G protein-coupled receptor signaling analysis using homogenous time-resolved Förster resonance energy transfer (HTRF®) technology

Lenea Nørskov-Lauritsen, Alex Rojas Bie Thomsen, Hans Bräuner-Osborne

Research output: Contribution to journalComment/debate

Abstract

Studying multidimensional signaling of G protein-coupled receptors (GPCRs) in search of new and better treatments requires flexible, reliable and sensitive assays in high throughput screening (HTS) formats. Today, more than half of the detection techniques used in HTS are based on fluorescence, because of the high sensitivity and rich signal, but quenching, optical interferences and light scattering are serious drawbacks. In the 1990s the HTRF® (Cisbio Bioassays, Codolet, France) technology based on Förster resonance energy transfer (FRET) in a time-resolved homogeneous format was developed. This improved technology diminished the traditional drawbacks. The optimized protocol described here based on HTRF® technology was used to study the activation and signaling pathways of the calcium-sensing receptor, CaSR, a GPCR responsible for maintaining calcium homeostasis. Stimulation of the CaSR by agonists activated several pathways, which were detected by measuring accumulation of the second messengers D-myo-inositol 1-phosphate (IP1) and cyclic adenosine 3',5'-monophosphate (cAMP), and by measuring the phosphorylation of extracellular signal-regulated kinase 1 and 2 (ERK1/2). Here we show how an optimized HTRF® platform with numerous advantages compared to previous assays provides a substantial and robust mode of investigating GPCR signaling. It is furthermore discussed how these assays can be optimized and miniaturized to meet HTS requirements and for screening compound libraries.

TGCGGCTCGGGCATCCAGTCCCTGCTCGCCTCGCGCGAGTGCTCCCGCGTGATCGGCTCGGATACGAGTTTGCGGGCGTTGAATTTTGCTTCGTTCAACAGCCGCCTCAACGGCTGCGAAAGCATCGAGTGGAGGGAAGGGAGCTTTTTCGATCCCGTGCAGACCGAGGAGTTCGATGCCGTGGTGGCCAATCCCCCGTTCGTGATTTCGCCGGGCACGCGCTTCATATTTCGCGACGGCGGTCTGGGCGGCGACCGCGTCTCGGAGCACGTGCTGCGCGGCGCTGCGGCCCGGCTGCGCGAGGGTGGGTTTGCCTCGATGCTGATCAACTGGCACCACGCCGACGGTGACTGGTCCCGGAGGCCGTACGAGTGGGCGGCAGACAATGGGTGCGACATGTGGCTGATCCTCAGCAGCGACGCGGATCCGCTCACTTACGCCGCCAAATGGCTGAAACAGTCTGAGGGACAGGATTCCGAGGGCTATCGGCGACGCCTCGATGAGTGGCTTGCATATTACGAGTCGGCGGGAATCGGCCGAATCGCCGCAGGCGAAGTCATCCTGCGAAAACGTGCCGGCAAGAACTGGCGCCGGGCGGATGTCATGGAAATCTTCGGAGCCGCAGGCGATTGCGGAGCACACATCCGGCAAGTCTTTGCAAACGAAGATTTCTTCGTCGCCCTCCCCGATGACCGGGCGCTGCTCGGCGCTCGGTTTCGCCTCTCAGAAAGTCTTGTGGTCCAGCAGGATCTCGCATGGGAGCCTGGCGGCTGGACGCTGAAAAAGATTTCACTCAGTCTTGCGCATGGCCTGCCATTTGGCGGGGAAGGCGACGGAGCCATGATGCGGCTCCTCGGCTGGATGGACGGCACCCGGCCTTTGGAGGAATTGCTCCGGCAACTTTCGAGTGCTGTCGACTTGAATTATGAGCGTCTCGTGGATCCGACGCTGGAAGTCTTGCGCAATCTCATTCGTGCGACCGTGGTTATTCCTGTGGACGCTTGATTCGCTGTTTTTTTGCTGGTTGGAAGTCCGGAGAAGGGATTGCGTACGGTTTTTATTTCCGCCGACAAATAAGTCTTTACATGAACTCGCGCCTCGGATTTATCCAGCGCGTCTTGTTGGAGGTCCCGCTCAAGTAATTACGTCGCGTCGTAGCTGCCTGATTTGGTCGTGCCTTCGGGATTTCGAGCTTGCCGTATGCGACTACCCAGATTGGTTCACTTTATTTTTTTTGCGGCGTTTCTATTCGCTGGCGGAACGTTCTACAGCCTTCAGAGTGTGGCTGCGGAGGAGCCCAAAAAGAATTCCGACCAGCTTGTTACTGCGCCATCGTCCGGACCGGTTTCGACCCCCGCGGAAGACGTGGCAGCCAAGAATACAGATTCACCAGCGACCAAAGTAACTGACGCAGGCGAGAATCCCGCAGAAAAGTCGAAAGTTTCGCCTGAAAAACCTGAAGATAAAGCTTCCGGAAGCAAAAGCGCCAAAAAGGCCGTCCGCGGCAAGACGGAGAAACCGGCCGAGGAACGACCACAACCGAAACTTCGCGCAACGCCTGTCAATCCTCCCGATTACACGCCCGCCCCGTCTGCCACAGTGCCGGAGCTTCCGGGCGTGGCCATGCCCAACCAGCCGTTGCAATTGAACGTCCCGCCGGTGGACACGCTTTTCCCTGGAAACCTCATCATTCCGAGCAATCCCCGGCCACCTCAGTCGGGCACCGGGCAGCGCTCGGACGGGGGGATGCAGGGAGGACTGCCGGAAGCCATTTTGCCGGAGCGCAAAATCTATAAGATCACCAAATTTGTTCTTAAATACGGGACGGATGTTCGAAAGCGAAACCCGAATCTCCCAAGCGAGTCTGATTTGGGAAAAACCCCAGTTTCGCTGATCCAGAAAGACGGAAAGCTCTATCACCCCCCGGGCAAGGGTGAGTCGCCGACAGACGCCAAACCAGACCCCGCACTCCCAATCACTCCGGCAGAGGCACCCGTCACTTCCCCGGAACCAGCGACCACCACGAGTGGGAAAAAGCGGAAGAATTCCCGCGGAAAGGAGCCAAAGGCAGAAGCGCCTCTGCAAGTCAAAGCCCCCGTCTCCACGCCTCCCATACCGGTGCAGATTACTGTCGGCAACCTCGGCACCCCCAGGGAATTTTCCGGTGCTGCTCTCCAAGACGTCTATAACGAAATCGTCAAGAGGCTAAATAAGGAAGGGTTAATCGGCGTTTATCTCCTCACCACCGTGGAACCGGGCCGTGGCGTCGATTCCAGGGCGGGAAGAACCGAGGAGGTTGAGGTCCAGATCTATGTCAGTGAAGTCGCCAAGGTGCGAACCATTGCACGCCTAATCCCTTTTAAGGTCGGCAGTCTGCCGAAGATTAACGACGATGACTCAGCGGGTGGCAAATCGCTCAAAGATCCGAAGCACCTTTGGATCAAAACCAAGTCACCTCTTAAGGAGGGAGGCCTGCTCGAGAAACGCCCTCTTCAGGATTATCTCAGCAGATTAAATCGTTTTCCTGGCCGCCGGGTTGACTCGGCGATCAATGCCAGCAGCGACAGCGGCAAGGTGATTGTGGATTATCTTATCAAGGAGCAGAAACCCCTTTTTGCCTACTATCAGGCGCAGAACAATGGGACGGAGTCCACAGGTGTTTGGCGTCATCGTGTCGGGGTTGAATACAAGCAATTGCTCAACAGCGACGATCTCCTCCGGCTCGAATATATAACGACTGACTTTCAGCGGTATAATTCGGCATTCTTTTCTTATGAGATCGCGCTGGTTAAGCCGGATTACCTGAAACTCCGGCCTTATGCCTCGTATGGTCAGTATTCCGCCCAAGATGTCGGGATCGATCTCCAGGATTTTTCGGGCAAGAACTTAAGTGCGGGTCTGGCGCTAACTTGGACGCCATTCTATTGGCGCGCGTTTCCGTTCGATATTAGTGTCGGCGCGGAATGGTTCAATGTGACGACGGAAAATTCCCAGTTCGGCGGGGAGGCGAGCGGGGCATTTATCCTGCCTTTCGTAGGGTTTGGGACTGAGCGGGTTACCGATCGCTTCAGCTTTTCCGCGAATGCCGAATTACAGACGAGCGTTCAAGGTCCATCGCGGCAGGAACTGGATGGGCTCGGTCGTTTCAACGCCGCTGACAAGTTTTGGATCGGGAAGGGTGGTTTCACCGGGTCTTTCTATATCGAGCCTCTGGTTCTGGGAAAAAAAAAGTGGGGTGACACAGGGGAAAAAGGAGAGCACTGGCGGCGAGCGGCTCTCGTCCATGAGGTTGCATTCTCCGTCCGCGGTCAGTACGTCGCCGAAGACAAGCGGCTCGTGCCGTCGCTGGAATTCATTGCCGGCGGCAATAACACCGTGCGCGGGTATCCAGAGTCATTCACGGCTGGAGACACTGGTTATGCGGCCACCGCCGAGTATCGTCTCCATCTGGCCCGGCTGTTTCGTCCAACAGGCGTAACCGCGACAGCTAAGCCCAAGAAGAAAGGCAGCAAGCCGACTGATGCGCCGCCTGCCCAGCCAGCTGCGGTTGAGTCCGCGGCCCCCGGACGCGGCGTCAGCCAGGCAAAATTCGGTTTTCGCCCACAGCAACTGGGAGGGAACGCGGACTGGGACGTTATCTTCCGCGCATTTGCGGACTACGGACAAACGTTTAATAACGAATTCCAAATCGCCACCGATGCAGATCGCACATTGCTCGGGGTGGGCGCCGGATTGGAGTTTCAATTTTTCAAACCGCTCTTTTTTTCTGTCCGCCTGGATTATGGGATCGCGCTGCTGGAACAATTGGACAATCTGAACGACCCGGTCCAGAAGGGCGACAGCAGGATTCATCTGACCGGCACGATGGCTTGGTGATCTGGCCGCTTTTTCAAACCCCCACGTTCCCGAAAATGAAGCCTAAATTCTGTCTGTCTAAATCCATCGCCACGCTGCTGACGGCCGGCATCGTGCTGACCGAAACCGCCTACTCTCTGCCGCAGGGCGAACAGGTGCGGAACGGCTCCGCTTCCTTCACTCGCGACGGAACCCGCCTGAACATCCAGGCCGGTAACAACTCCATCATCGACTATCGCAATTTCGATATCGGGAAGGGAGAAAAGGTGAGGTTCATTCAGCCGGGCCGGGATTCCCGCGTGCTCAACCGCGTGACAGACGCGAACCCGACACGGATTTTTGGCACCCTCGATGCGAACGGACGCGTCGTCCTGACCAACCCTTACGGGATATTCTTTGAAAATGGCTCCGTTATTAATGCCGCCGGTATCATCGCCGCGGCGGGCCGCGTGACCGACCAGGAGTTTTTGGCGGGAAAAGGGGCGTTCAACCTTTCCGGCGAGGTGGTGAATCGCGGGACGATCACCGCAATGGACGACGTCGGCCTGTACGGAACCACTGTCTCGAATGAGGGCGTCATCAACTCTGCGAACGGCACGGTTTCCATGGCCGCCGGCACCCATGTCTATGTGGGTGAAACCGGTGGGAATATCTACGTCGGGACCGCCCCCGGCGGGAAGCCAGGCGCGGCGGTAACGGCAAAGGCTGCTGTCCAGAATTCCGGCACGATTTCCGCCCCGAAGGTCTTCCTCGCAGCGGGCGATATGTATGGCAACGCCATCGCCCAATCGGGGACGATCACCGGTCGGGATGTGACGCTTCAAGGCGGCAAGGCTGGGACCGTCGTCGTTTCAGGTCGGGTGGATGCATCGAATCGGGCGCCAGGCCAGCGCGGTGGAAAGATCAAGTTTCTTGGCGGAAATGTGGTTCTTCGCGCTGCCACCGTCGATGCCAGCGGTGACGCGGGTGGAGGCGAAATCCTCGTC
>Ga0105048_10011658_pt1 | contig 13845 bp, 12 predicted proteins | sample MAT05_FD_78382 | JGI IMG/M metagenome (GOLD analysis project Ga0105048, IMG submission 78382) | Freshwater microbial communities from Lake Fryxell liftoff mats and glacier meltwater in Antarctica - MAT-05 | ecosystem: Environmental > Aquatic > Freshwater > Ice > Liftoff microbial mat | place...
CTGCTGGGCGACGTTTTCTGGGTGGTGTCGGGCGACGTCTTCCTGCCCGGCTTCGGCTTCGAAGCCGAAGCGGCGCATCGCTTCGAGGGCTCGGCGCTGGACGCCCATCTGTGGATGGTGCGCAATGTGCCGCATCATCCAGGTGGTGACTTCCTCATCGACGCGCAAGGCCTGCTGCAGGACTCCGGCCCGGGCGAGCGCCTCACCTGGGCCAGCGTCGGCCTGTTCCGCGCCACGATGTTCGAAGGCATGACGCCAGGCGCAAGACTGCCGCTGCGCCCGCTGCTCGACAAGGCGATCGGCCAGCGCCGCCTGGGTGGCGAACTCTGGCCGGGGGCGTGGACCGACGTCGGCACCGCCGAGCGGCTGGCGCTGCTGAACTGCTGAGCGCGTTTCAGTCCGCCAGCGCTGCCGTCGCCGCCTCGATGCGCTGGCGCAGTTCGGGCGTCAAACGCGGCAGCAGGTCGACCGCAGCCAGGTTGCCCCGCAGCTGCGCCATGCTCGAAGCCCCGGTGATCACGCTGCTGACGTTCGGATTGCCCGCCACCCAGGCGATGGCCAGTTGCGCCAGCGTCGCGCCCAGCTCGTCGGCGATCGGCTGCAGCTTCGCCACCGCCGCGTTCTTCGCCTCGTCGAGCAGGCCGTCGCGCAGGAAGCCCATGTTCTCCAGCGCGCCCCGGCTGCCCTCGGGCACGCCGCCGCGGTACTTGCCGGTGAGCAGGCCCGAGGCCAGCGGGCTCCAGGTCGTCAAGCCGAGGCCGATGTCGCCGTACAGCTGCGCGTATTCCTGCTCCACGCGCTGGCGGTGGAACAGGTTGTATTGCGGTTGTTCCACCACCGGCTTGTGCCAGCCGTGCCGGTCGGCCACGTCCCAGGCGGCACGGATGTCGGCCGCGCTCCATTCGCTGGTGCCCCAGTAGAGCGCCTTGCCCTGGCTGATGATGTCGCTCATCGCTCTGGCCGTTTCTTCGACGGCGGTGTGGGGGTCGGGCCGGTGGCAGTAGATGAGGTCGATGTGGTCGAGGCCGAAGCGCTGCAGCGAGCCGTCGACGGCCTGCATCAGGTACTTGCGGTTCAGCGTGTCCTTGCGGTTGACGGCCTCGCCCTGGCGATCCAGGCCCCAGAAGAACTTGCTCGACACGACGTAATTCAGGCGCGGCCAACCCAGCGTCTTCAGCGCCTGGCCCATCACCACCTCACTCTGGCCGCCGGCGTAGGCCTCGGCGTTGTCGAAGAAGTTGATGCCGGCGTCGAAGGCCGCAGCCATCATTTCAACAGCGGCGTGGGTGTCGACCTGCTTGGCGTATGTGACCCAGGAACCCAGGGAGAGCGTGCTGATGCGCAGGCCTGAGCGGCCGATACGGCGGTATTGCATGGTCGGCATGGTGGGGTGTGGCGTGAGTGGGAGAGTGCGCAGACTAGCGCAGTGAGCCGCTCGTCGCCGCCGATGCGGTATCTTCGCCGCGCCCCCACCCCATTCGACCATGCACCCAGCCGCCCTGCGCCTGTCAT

Original languageEnglish (US)
Pages (from-to)2554-2572
Number of pages19
JournalInternational journal of molecular sciences
Volume15
Issue number2
DOIs
StatePublished - Feb 13 2014

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Keywords

  • Cyclic adenosine 3',5'-monophosphate (cAMP)
  • D-myo-inositol 1-phosphate (IP)
  • Extracellular signal-regulated kinases (ERK1/2)
  • G Protein-coupled receptor (GPCR)
  • High throughput screening (HTS)
  • Homogenous time-resolved Förster resonance energy transfer (HTRF®)
  • Signaling pathway

ASJC Scopus subject areas

  • Catalysis
  • Molecular Biology
  • Spectroscopy
  • Computer Science Applications
  • Physical and Theoretical Chemistry
  • Organic Chemistry
  • Inorganic Chemistry

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